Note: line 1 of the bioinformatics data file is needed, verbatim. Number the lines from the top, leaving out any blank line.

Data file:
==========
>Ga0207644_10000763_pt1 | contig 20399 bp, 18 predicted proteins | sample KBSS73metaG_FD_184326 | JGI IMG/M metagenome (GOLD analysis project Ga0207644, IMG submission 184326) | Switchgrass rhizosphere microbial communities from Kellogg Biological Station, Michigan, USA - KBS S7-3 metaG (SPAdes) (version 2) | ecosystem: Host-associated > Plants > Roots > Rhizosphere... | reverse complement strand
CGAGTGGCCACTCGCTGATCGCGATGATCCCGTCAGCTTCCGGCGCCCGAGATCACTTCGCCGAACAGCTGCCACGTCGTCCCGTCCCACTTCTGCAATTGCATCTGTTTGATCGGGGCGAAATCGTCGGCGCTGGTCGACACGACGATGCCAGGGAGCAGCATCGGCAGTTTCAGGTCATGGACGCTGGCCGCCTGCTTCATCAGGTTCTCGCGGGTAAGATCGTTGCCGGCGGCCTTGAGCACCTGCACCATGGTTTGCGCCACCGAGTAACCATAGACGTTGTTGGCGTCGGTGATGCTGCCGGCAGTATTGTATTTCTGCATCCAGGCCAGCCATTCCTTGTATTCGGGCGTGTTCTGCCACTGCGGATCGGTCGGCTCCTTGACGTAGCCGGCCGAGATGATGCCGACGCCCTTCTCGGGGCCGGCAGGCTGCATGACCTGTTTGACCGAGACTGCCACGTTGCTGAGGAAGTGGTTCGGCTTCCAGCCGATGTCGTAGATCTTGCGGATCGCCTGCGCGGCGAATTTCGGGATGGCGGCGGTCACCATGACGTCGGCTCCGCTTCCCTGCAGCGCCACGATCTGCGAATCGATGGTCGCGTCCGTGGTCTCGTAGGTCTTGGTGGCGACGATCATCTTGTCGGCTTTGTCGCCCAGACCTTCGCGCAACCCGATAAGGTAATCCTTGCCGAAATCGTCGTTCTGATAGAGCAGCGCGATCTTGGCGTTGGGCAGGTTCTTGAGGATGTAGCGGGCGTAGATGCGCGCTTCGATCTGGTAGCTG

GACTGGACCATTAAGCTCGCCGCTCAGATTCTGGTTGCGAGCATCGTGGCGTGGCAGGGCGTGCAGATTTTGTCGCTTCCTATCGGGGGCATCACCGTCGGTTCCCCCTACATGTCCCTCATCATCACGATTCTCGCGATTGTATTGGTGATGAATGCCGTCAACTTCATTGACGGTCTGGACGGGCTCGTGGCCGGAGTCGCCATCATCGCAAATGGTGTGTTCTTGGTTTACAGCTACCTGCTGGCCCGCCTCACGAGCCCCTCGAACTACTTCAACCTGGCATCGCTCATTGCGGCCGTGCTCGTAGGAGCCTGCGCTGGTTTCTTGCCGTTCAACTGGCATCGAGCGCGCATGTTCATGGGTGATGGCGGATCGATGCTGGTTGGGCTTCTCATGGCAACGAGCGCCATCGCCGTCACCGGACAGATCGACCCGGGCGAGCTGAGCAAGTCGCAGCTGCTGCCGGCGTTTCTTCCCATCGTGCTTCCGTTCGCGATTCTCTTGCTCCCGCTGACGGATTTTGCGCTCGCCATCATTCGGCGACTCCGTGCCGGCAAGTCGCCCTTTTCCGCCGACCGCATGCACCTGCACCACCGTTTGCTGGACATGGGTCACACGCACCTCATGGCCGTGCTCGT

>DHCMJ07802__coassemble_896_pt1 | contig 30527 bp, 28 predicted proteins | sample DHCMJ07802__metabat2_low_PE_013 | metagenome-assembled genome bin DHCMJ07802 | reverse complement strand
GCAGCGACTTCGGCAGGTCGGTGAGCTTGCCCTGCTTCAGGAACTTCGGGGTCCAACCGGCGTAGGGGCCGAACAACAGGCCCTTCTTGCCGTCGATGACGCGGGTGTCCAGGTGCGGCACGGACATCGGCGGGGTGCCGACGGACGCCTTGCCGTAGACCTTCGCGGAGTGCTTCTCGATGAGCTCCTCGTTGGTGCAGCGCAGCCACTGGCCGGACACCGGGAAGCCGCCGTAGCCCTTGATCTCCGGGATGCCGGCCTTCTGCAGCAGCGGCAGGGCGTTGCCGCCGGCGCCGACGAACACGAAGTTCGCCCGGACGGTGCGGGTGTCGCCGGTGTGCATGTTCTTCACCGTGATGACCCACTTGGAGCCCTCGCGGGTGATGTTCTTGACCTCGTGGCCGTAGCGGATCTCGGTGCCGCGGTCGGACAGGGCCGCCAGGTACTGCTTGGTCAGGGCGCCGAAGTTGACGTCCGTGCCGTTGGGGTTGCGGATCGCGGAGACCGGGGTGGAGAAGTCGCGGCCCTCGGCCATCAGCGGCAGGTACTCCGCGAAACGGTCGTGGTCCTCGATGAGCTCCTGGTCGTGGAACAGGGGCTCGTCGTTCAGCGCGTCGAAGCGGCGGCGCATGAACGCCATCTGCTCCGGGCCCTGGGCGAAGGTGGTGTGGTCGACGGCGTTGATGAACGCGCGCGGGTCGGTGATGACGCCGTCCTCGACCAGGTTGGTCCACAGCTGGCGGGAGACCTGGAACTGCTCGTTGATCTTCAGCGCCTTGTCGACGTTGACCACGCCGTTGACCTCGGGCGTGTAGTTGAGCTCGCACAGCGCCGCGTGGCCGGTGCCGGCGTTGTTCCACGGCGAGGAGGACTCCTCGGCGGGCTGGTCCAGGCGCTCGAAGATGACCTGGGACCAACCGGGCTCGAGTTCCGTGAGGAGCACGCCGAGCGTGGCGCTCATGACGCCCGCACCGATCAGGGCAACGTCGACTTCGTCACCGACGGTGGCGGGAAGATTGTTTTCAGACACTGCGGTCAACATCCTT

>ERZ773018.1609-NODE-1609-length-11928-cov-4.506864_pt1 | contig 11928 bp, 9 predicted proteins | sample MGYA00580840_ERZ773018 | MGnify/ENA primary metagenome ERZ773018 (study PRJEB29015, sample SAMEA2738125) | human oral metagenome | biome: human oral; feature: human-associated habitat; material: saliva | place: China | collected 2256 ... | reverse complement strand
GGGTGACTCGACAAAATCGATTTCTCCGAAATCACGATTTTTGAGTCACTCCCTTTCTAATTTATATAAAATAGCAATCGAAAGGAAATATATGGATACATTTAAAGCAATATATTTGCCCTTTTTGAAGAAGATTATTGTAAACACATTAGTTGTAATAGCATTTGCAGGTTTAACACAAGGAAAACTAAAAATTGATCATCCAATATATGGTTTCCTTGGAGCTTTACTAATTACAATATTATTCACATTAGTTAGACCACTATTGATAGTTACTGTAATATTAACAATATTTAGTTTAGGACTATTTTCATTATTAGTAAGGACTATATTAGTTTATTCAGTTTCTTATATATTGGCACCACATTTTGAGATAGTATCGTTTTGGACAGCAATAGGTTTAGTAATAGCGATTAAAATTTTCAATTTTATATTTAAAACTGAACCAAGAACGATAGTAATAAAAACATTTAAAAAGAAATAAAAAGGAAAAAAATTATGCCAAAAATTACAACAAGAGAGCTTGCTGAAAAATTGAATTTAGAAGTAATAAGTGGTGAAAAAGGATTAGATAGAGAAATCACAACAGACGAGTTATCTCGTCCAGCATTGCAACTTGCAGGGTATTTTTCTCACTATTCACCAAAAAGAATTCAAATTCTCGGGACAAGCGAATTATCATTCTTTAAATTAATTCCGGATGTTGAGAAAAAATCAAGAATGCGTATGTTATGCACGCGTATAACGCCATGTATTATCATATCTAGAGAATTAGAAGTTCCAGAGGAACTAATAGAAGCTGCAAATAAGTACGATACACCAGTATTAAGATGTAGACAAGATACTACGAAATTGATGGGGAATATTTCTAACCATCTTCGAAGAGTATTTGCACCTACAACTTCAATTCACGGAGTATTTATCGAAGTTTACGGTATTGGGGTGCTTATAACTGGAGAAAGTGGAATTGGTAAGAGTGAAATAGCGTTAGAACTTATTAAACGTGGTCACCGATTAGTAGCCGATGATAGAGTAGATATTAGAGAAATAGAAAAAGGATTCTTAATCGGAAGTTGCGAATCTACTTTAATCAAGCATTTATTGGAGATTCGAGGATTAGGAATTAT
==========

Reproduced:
>Ga0207644_10000763_pt1 | contig 20399 bp, 18 predicted proteins | sample KBSS73metaG_FD_184326 | JGI IMG/M metagenome (GOLD analysis project Ga0207644, IMG submission 184326) | Switchgrass rhizosphere microbial communities from Kellogg Biological Station, Michigan, USA - KBS S7-3 metaG (SPAdes) (version 2) | ecosystem: Host-associated > Plants > Roots > Rhizosphere... | reverse complement strand